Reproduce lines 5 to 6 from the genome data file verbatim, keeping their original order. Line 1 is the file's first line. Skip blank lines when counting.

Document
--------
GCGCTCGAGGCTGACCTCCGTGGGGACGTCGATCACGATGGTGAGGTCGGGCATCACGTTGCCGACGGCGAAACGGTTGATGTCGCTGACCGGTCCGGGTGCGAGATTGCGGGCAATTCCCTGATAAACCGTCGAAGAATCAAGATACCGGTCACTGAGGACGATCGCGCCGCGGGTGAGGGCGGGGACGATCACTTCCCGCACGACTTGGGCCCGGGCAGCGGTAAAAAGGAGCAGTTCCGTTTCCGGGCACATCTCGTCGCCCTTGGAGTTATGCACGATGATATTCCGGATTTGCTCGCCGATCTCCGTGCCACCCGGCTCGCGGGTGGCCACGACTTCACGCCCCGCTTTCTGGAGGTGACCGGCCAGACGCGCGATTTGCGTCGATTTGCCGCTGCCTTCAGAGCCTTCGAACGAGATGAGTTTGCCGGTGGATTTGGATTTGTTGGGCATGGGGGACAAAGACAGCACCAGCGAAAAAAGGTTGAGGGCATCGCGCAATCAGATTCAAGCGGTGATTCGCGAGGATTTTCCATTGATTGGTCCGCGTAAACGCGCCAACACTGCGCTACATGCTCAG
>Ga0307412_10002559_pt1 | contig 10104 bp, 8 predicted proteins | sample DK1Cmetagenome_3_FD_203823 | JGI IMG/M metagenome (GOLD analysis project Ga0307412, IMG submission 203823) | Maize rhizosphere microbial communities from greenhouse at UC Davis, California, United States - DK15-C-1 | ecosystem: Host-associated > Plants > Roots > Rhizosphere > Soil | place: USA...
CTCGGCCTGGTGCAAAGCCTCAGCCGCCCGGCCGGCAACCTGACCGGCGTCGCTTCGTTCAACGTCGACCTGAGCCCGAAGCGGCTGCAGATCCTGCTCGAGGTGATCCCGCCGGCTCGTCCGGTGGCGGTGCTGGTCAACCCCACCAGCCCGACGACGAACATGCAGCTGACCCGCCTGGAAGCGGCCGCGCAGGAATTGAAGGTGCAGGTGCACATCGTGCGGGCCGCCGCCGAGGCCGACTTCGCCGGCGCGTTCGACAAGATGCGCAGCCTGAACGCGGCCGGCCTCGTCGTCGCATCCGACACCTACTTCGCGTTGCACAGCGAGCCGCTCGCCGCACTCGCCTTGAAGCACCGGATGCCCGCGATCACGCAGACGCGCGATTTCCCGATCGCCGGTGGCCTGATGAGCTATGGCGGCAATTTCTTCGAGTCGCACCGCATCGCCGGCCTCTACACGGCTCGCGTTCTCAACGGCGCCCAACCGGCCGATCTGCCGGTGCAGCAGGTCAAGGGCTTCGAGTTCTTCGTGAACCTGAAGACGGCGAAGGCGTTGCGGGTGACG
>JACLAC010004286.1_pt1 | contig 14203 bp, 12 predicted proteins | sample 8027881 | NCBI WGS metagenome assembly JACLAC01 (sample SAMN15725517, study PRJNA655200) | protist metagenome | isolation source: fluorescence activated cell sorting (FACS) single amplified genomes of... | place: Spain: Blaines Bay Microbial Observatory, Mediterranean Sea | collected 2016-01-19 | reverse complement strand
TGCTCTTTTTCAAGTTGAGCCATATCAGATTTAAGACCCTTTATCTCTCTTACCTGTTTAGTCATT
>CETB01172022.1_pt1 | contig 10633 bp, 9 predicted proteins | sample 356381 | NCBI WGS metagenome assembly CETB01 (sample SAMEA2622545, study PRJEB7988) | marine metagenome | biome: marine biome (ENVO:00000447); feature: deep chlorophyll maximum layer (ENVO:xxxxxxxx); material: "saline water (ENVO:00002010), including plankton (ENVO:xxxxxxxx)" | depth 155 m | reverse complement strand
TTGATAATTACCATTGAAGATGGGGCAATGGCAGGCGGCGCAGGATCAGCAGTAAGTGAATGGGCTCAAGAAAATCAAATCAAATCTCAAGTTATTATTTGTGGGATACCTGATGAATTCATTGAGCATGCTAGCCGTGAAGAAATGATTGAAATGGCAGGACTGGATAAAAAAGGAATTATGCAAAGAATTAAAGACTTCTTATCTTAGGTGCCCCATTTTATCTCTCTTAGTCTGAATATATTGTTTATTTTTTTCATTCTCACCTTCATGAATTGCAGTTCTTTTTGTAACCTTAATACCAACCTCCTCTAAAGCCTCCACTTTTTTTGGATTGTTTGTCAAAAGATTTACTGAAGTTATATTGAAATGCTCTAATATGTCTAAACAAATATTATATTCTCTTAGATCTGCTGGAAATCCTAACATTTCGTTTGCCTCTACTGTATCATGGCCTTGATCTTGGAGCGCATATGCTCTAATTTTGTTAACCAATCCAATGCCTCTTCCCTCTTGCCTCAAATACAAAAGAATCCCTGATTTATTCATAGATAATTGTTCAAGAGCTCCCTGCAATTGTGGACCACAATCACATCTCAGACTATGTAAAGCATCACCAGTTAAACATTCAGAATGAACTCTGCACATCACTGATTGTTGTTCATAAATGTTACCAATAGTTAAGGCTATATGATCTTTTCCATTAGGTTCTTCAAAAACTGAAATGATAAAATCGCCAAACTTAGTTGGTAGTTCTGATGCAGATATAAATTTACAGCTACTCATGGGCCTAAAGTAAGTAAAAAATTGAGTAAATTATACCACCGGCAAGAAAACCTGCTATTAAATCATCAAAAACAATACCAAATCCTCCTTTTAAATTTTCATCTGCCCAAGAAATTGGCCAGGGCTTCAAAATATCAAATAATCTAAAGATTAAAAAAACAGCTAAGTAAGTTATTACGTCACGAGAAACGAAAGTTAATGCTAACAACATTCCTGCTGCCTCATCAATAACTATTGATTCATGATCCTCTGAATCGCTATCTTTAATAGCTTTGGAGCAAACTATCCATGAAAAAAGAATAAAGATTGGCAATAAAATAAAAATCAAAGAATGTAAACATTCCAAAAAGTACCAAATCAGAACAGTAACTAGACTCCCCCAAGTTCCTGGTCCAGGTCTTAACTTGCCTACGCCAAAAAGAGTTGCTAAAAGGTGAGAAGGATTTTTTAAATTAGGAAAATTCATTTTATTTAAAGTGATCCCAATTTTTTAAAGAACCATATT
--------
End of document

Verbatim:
TGCTCTTTTTCAAGTTGAGCCATATCAGATTTAAGACCCTTTATCTCTCTTACCTGTTTAGTCATT
>CETB01172022.1_pt1 | contig 10633 bp, 9 predicted proteins | sample 356381 | NCBI WGS metagenome assembly CETB01 (sample SAMEA2622545, study PRJEB7988) | marine metagenome | biome: marine biome (ENVO:00000447); feature: deep chlorophyll maximum layer (ENVO:xxxxxxxx); material: "saline water (ENVO:00002010), including plankton (ENVO:xxxxxxxx)" | depth 155 m | reverse complement strand